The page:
(Memorial for Michael Brown on Canfield Drive, August 20)
(Ed. Note: The following blog salon series will focus on how theatre artists are responding to Michael Brown’s death and the oppression, violence, and resistance happening in Ferguson, MO. This series grew out of a series of discussions between Oregon based theatre-makers Claudia Alick, Mica Cole and Massachusetts based theatre-maker Megan Sandberg-Zakian, and myself. If you would like to participate in this series, please email Gus Schulenburg.)
In August of 2014, a group of theatre artists came together under the heading of “The Ferguson Moment” to discuss what we could do as a national theatre community to respond to the shooting of Mike Brown, the protests in Ferguson, and the national conversation around these events, and how we could mobilize to amplify the voices of artists in the St. Louis area doing the same. In the course of one morning, I found myself booking a flight and a rental car, and finding a host on couchsurfing.com. Before I knew it, I was in St. Louis, the first one on the scene, soon to be joined by a small group of others who came to bear witness, show solidarity, forge artistic relationships, and start a conversation about how we as artists could and should respond. I was there from August 20-25, and to document my time there, I posted a journal entry of sorts on Facebook each night. Here they are, combined, with very minimal editing, in two installments.
Day 1 in St. Louis
I don’t know if it’s just because of what’s happening now or the fact that he knew that that’s why I came here, but when my host began to explain to me a little about St. Louis all he talked about was this part is where the whites live, this area is where the poor blacks live, that is where the poor whites live, this is where the really rich people live, this is where the more affluent blacks live… He also told me to watch out because St. Louis drivers are crazy. I thought well that’s two things you’ve got in common with Boston. He referred to the area where protests are happening only as “the mess.” When I headed over to “the mess” it seemed like there was one media person for every regular person. It took maybe about an hour before I ran into Anderson Cooper. Everything was sort of unreal until I came to the place where Mike Brown was shot, now occupied by a big memorial right in the middle of the road with signs, balloons, teddy bears… Clergy were standing around offering comfort to anyone who needed it, more media people, folks from the neighborhood. Spoke for a while with a black clergywoman and a Turkish grandmother about the similarities between the African-American experience and immigrant experience. When I arrived there were some people protesting, mostly just standing around and talking, some giving interviews, some cops. When I left a little before six to go to a community forum in the city, police had begun to stage very heavily.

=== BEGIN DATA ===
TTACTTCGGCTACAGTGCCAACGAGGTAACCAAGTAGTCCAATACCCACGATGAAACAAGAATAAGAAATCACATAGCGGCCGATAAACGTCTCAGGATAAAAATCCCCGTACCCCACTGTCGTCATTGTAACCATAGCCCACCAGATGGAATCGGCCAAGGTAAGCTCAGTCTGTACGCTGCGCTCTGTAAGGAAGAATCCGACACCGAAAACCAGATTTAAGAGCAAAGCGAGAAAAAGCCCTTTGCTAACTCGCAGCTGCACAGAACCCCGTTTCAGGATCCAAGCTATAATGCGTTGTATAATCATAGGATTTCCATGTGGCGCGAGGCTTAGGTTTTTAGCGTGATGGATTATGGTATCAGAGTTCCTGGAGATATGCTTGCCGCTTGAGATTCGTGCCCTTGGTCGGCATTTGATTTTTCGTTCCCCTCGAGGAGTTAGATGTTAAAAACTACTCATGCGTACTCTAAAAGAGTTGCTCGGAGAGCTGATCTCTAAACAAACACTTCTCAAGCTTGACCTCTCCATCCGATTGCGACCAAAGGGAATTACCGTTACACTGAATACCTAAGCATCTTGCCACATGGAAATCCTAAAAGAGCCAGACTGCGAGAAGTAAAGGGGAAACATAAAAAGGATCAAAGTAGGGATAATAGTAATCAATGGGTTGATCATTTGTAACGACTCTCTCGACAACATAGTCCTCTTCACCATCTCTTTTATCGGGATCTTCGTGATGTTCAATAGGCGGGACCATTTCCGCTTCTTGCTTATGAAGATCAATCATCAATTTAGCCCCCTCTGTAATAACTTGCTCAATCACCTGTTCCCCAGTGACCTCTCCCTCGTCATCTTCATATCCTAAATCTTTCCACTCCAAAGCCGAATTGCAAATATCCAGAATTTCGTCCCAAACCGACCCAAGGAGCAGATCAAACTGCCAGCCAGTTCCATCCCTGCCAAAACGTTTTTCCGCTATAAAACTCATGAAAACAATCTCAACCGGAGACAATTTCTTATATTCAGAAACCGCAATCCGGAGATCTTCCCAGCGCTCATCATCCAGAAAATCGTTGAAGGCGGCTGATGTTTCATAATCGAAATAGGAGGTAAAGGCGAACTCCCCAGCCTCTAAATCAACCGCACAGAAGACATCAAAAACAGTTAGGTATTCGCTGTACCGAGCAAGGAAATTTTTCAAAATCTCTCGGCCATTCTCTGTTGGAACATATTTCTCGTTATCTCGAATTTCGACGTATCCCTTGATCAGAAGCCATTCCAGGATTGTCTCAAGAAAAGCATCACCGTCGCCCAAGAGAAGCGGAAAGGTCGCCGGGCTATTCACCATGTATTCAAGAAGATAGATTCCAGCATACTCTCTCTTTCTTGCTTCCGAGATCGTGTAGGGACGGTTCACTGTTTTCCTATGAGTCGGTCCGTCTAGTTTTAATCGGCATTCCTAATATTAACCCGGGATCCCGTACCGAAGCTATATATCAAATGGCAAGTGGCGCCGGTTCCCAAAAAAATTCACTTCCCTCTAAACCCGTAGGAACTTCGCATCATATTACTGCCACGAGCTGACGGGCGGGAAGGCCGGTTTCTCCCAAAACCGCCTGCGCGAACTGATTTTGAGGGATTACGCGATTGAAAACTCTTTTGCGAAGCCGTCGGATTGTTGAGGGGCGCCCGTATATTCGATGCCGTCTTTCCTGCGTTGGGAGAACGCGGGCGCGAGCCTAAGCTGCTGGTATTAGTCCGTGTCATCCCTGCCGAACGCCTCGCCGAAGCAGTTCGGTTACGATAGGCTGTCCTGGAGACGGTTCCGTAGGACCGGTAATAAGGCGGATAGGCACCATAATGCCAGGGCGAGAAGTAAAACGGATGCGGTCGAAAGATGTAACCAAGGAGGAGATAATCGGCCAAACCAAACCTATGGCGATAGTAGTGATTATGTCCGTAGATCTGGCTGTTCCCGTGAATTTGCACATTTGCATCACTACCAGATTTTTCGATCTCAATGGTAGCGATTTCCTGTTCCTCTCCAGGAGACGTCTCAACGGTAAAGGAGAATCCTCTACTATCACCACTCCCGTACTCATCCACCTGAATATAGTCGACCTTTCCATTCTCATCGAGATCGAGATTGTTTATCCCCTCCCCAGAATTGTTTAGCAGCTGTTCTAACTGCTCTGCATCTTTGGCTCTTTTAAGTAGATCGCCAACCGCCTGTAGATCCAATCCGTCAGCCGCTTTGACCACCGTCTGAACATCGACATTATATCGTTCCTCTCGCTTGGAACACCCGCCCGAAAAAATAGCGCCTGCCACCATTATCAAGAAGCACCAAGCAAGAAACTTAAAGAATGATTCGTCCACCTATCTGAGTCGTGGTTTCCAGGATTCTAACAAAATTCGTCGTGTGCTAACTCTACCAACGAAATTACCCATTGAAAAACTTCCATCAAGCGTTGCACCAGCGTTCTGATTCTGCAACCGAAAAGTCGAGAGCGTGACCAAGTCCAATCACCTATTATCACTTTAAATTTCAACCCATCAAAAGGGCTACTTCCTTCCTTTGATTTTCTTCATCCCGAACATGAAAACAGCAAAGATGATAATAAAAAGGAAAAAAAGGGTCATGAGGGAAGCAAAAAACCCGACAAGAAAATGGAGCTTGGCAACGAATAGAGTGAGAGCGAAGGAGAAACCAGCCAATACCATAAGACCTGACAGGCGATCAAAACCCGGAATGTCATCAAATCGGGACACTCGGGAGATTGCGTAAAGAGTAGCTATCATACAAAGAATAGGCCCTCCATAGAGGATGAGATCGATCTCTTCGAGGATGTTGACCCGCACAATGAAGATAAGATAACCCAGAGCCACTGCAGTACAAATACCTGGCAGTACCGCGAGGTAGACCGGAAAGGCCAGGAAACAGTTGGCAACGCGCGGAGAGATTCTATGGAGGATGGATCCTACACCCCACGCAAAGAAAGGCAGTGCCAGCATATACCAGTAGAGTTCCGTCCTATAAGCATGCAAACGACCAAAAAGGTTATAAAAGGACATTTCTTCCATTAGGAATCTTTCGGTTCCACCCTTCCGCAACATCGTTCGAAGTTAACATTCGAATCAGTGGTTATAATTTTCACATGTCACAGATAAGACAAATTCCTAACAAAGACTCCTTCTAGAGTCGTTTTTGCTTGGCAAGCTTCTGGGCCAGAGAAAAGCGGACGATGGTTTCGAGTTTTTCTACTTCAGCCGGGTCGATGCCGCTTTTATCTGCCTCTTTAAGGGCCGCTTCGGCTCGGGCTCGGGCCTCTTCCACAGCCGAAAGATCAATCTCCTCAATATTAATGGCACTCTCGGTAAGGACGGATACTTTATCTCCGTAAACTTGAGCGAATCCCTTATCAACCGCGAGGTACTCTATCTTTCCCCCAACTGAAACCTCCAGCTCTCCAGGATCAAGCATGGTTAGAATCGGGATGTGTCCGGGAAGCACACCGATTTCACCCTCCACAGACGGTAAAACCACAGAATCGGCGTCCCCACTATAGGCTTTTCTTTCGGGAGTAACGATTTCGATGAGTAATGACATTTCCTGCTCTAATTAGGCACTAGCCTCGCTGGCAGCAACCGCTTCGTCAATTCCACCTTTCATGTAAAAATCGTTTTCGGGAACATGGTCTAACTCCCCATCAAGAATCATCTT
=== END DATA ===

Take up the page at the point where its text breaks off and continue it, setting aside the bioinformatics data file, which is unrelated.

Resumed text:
(Ron Johnson with Ferguson schoolchildren at Ferguson Public Library, August 21)
Day 2 and 3 in St. Louis
So much to process. In brief: School has been canceled this whole week so thousands of kids have no school, which also means they don’t have breakfast or lunch. Went to volunteer at the Ferguson Public Library and the First Baptist Church, where teachers, librarians and other volunteers are holding impromptu classes for kids of all ages. Played some theatre games with a group of third grade girls in between stacks of books because the place was so packed. Felt good to do something but also uncomfortable not knowing if this was really helping. Gov. Nixon and Capt. Ron Johnson showed up for photo opps. Definitely not sure if that was really helping. Went to a meeting of local artists at the St. Louis Regional Arts Commission and heard so many amazing ideas of how to respond to what’s happening with art and community engagement. Been having a lot of conversations about what it means to be an ally. Trying to figure out how we as outside artists can plug into and support what’s happening, but there’s such a fine line between helping and interfering / coopting. Finding it difficult to proactively navigate this landscape without inadvertently asserting my white privilege. I thought I came here to help but I’m finding out that I came here to learn.
(St. Louis artists taking a #HandsUpDontShoot photo at the Regional Arts Commission St. Louis, August 21)
Today Claudia Alick and Mica Cole Kamenski from Oregon Shakespeare Festival arrived in town. We had a meeting tonight with a small group of local artists about what our goals should be for our #FegusonMoment gathering on Sunday. Then went to a poetry open mic. Confused, overwhelmed, exhausted, inspired, humbled, renewed.
(NAACP March, West Florissant Avenue, Ferguson, August 23)
Day 4 in St. Louis